Quantcast Tech Addicts: March 2008 Archives

March 2008 Archives

By Relly Carpio INQUIRER.net NEO recently launched its first Intel-powered Netbook PC, the Neo eXplore X-1, designed to address the need for affordable Internet-capable PCs, and to provid e a "simple, practical, PC-type gadget that is also ruggedized, durable and lig htweight," said Mariel Que, business development manager of Neo. Here's an interview I conducted. Video taken by INQUIRER.net online videographe r Janie Christine Octia. The new gadget was specifically designed for kids as a learning tool, as well a s for users who mainly need to access the Internet. Intel Philippines country manager Ricky Banaag said "Intel and Neo are working to... develop affordable and relevant PC designs to suit local market needs. Th e Neo eXplore is designed for people who previously couldn't afford to buy a PC for accessing the Internet." The Neo eXplore X-1 is priced at P16,999, and is powered by a 900-Mhz Intel mob ile processor. It has 512MB memory, a 30-gigabyte flash drive, wifi and Ethern et connectivity, two USB 2.0 slots and SD/MMC card reader, and weighs in at onl y 1.4 kg. The eXplore X-1 comes with the Genuine Windows XP Starter Edition. Neo Manufacturing and Services is a Philippine-based manufacturer of personal c omputers.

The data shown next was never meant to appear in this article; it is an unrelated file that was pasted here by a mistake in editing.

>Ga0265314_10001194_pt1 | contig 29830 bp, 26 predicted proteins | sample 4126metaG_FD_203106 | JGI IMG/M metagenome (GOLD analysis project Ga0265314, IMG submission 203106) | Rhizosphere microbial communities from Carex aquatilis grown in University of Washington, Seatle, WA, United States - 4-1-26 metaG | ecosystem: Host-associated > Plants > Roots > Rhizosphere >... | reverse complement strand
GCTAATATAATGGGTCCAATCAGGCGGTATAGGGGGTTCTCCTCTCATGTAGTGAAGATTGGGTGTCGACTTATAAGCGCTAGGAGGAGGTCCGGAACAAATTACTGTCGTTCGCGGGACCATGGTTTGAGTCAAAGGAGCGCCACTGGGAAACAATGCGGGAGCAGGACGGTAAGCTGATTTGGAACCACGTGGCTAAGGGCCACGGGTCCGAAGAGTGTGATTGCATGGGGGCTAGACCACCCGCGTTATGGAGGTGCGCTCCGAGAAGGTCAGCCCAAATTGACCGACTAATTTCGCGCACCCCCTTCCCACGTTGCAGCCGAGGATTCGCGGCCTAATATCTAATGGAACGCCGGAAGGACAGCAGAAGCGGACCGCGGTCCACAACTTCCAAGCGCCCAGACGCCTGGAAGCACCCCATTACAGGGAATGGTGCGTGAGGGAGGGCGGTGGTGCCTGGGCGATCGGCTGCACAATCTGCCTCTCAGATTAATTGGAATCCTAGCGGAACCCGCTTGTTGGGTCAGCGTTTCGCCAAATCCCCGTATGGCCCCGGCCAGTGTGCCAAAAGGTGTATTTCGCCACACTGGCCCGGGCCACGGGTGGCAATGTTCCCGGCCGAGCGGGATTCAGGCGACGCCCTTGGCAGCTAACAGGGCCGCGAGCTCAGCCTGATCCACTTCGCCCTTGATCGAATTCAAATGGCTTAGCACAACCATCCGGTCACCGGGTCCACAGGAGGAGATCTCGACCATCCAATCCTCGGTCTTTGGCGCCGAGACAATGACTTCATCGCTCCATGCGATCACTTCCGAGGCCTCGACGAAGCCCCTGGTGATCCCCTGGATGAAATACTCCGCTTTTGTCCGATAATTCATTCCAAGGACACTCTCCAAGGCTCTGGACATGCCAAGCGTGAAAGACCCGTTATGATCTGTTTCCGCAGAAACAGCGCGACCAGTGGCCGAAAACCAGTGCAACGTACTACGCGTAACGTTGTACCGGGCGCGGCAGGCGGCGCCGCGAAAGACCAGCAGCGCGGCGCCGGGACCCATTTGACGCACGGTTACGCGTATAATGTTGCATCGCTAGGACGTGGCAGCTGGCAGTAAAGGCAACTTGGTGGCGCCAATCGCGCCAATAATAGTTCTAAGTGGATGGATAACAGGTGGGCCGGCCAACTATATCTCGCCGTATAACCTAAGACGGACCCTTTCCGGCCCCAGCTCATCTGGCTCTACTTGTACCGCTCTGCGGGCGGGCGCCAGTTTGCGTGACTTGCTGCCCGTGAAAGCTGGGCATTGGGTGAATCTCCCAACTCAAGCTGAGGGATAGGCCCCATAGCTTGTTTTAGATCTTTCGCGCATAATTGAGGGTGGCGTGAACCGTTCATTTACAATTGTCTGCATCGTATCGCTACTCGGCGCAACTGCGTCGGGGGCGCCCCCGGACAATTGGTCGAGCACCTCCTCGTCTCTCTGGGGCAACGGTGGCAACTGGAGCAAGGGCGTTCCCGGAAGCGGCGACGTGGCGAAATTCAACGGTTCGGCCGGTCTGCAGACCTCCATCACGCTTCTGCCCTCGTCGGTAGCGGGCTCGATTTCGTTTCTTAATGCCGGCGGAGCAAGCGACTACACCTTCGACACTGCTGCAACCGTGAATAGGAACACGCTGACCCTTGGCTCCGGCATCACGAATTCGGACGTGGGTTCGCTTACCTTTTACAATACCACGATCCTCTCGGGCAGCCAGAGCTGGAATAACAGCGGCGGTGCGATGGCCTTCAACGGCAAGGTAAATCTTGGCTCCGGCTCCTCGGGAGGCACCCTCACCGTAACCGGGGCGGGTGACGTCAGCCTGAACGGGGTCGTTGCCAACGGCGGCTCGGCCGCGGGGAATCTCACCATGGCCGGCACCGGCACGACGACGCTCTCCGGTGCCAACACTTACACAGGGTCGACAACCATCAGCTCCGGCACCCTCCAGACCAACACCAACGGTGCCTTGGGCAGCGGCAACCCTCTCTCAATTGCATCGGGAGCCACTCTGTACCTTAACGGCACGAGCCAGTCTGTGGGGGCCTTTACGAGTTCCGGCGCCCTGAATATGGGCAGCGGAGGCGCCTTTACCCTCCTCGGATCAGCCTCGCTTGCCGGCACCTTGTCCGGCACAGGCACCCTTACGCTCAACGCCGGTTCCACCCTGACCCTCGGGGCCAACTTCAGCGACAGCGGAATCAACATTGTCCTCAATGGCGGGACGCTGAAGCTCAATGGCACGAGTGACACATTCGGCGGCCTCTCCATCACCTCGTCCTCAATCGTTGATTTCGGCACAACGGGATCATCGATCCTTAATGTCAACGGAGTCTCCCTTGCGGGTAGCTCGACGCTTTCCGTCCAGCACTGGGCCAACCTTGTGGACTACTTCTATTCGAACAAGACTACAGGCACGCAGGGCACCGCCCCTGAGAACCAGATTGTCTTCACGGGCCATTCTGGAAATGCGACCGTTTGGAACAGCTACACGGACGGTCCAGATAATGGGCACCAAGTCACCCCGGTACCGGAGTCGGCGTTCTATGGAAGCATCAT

By Lawrence Casiraya INQUIRER.net NOTHING brings people together from different parts of the world more convenie ntly than the Internet. So in order to foster collaboration among its more tha n 175,000 employees, Accenture took its cue from popular social networking sit es like Friendster and Facebook and created its own social networking tool called Accentu re People. Everyone in Accenture from CEO Bill Green down to employees has created his or her own personal profiles. The site, however, isnât really made for sharing p ersonal details but rather knowledge within the company. Or primarily, as in the case of Annbel Tierro (shown here with her personal pr ofile behind her on the screen), who heads Accentureâs systems integration bus iness in the country, it at least gives her an idea who sheâs talking to when doing conference calls with fellow Accenture executives from different locati ons. accenturesocial-1.jpg The site was created by a team of Filipino developers headed by Michael Duff (s hown pointing at his picture). Duff, a project manager for Accenture Philippine s, keeps a blog wherein he shares programming âtips and tricksâ with the rest o f the Accenture network. In fact, he says he recently got a call from someone w orking for Accenture in London, asking for his help. accenturesocial-2.jpg Social computing is one of the major technology trends Accenture foresees takin g off this year. With a dose of Filipino software skill, the company is simply practicing what it is trying to preach.



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